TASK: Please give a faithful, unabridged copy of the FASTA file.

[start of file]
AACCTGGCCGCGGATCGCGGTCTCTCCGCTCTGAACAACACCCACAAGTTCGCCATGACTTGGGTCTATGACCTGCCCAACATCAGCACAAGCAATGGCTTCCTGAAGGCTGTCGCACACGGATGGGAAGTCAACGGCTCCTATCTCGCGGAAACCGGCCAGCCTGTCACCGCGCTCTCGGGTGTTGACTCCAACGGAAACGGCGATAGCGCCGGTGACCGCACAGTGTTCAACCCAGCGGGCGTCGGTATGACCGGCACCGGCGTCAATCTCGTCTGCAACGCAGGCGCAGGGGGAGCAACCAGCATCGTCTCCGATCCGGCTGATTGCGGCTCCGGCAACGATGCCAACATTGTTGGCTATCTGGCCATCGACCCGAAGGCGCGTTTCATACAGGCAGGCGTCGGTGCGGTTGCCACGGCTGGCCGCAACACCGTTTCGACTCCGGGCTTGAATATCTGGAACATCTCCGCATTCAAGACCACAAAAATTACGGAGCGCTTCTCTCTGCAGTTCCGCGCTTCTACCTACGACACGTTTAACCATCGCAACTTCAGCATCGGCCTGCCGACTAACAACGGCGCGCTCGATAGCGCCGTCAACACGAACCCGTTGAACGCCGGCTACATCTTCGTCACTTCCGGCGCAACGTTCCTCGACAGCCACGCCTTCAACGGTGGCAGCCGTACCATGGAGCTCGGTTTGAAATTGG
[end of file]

AACCTGGCCGCGGATCGCGGTCTCTCCGCTCTGAACAACACCCACAAGTTCGCCATGACTTGGGTCTATGACCTGCCCAACATCAGCACAAGCAATGGCTTCCTGAAGGCTGTCGCACACGGATGGGAAGTCAACGGCTCCTATCTCGCGGAAACCGGCCAGCCTGTCACCGCGCTCTCGGGTGTTGACTCCAACGGAAACGGCGATAGCGCCGGTGACCGCACAGTGTTCAACCCAGCGGGCGTCGGTATGACCGGCACCGGCGTCAATCTCGTCTGCAACGCAGGCGCAGGGGGAGCAACCAGCATCGTCTCCGATCCGGCTGATTGCGGCTCCGGCAACGATGCCAACATTGTTGGCTATCTGGCCATCGACCCGAAGGCGCGTTTCATACAGGCAGGCGTCGGTGCGGTTGCCACGGCTGGCCGCAACACCGTTTCGACTCCGGGCTTGAATATCTGGAACATCTCCGCATTCAAGACCACAAAAATTACGGAGCGCTTCTCTCTGCAGTTCCGCGCTTCTACCTACGACACGTTTAACCATCGCAACTTCAGCATCGGCCTGCCGACTAACAACGGCGCGCTCGATAGCGCCGTCAACACGAACCCGTTGAACGCCGGCTACATCTTCGTCACTTCCGGCGCAACGTTCCTCGACAGCCACGCCTTCAACGGTGGCAGCCGTACCATGGAGCTCGGTTTGAAATTGG